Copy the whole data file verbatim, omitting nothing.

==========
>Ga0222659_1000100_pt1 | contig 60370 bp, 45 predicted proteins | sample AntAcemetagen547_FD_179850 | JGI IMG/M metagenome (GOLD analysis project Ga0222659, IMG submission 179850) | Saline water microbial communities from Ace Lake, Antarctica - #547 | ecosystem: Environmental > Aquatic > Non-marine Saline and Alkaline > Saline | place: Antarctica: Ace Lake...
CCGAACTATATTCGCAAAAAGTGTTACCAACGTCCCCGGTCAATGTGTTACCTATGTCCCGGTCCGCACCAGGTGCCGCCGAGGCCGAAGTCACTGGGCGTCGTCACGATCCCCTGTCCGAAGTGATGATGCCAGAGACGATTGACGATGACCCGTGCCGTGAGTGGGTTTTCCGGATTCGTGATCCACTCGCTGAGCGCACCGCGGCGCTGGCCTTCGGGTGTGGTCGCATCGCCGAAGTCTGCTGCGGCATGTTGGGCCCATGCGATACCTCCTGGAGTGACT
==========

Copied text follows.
>Ga0222659_1000100_pt1 | contig 60370 bp, 45 predicted proteins | sample AntAcemetagen547_FD_179850 | JGI IMG/M metagenome (GOLD analysis project Ga0222659, IMG submission 179850) | Saline water microbial communities from Ace Lake, Antarctica - #547 | ecosystem: Environmental > Aquatic > Non-marine Saline and Alkaline > Saline | place: Antarctica: Ace Lake...
CCGAACTATATTCGCAAAAAGTGTTACCAACGTCCCCGGTCAATGTGTTACCTATGTCCCGGTCCGCACCAGGTGCCGCCGAGGCCGAAGTCACTGGGCGTCGTCACGATCCCCTGTCCGAAGTGATGATGCCAGAGACGATTGACGATGACCCGTGCCGTGAGTGGGTTTTCCGGATTCGTGATCCACTCGCTGAGCGCACCGCGGCGCTGGCCTTCGGGTGTGGTCGCATCGCCGAAGTCTGCTGCGGCATGTTGGGCCCATGCGATACCTCCTGGAGTGACT